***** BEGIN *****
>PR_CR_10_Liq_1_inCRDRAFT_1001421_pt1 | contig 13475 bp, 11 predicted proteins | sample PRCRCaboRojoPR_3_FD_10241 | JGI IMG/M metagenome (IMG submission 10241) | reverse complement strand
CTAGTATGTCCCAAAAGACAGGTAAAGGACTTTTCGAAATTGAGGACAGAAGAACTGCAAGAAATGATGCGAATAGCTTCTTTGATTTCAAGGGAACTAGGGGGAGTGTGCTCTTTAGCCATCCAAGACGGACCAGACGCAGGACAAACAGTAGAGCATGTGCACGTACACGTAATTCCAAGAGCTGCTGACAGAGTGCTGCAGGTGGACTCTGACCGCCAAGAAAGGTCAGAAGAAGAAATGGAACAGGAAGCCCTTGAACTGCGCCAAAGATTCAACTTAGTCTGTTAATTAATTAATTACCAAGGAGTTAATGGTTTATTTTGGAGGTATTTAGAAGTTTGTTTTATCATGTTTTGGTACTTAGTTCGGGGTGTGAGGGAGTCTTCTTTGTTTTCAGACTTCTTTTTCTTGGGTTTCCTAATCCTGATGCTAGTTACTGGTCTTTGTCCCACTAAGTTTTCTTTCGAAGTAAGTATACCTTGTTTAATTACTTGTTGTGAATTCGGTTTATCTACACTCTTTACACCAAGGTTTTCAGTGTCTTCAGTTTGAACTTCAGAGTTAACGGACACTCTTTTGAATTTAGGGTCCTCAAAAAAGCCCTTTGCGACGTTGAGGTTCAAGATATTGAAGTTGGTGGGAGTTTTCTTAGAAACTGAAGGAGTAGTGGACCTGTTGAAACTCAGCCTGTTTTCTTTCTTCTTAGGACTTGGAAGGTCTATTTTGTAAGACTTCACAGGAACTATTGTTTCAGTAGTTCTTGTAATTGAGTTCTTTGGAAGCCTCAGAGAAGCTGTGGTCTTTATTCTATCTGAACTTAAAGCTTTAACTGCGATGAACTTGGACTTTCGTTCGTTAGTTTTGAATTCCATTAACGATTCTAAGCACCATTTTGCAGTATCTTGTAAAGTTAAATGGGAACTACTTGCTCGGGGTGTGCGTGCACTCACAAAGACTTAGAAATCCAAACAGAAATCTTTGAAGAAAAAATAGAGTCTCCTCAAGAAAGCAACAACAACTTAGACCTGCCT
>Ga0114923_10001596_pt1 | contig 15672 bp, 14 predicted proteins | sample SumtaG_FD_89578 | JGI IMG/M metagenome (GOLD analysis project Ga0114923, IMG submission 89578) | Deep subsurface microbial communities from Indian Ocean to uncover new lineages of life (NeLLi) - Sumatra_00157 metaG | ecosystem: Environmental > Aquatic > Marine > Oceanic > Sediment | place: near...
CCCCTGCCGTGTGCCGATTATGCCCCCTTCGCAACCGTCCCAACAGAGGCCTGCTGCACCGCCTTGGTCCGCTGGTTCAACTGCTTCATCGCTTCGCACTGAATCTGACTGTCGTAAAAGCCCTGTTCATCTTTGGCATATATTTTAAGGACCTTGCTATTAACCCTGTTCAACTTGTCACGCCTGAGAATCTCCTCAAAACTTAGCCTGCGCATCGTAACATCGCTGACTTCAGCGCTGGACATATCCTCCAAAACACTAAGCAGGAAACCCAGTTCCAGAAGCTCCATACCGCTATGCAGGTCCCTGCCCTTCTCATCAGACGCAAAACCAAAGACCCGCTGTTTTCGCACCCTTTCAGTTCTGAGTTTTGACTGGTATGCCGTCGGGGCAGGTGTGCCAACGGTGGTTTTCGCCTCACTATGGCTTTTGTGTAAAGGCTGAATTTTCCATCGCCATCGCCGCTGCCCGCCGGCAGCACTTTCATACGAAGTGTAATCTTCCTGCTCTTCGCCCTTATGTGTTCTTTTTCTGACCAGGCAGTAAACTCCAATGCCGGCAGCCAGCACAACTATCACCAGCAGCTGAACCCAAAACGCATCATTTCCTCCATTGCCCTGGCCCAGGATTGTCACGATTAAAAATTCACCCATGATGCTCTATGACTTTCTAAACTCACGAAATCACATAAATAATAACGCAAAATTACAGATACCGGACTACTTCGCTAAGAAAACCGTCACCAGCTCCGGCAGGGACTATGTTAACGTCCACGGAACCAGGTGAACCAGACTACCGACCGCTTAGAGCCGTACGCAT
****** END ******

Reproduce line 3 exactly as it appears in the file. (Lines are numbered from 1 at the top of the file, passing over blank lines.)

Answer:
>Ga0114923_10001596_pt1 | contig 15672 bp, 14 predicted proteins | sample SumtaG_FD_89578 | JGI IMG/M metagenome (GOLD analysis project Ga0114923, IMG submission 89578) | Deep subsurface microbial communities from Indian Ocean to uncover new lineages of life (NeLLi) - Sumatra_00157 metaG | ecosystem: Environmental > Aquatic > Marine > Oceanic > Sediment | place: near...